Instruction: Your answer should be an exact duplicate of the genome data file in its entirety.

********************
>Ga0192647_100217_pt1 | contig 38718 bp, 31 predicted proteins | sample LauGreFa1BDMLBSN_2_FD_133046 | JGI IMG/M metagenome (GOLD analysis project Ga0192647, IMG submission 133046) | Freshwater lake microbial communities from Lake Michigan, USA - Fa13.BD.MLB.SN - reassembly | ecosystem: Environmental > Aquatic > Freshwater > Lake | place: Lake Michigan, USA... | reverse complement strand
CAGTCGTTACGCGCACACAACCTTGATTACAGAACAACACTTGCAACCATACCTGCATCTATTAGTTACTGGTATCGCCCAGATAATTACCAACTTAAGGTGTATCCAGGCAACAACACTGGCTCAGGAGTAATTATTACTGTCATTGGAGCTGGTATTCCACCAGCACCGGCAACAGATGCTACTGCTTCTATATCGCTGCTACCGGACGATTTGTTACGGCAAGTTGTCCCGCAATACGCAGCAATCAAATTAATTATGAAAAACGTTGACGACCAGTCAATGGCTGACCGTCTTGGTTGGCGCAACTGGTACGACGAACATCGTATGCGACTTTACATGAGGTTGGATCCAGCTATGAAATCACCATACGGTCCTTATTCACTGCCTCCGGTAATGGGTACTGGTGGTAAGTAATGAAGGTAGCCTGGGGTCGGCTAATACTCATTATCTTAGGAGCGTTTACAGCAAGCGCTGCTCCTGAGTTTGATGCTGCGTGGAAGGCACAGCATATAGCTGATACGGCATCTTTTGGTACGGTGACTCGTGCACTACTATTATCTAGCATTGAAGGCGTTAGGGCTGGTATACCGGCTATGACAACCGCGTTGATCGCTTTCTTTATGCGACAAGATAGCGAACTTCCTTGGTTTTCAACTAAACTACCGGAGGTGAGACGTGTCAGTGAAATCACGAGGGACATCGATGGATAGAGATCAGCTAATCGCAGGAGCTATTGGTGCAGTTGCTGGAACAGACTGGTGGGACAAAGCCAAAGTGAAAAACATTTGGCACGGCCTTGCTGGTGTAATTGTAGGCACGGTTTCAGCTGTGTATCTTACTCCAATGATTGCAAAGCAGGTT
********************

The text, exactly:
>Ga0192647_100217_pt1 | contig 38718 bp, 31 predicted proteins | sample LauGreFa1BDMLBSN_2_FD_133046 | JGI IMG/M metagenome (GOLD analysis project Ga0192647, IMG submission 133046) | Freshwater lake microbial communities from Lake Michigan, USA - Fa13.BD.MLB.SN - reassembly | ecosystem: Environmental > Aquatic > Freshwater > Lake | place: Lake Michigan, USA... | reverse complement strand
CAGTCGTTACGCGCACACAACCTTGATTACAGAACAACACTTGCAACCATACCTGCATCTATTAGTTACTGGTATCGCCCAGATAATTACCAACTTAAGGTGTATCCAGGCAACAACACTGGCTCAGGAGTAATTATTACTGTCATTGGAGCTGGTATTCCACCAGCACCGGCAACAGATGCTACTGCTTCTATATCGCTGCTACCGGACGATTTGTTACGGCAAGTTGTCCCGCAATACGCAGCAATCAAATTAATTATGAAAAACGTTGACGACCAGTCAATGGCTGACCGTCTTGGTTGGCGCAACTGGTACGACGAACATCGTATGCGACTTTACATGAGGTTGGATCCAGCTATGAAATCACCATACGGTCCTTATTCACTGCCTCCGGTAATGGGTACTGGTGGTAAGTAATGAAGGTAGCCTGGGGTCGGCTAATACTCATTATCTTAGGAGCGTTTACAGCAAGCGCTGCTCCTGAGTTTGATGCTGCGTGGAAGGCACAGCATATAGCTGATACGGCATCTTTTGGTACGGTGACTCGTGCACTACTATTATCTAGCATTGAAGGCGTTAGGGCTGGTATACCGGCTATGACAACCGCGTTGATCGCTTTCTTTATGCGACAAGATAGCGAACTTCCTTGGTTTTCAACTAAACTACCGGAGGTGAGACGTGTCAGTGAAATCACGAGGGACATCGATGGATAGAGATCAGCTAATCGCAGGAGCTATTGGTGCAGTTGCTGGAACAGACTGGTGGGACAAAGCCAAAGTGAAAAACATTTGGCACGGCCTTGCTGGTGTAATTGTAGGCACGGTTTCAGCTGTGTATCTTACTCCAATGATTGCAAAGCAGGTT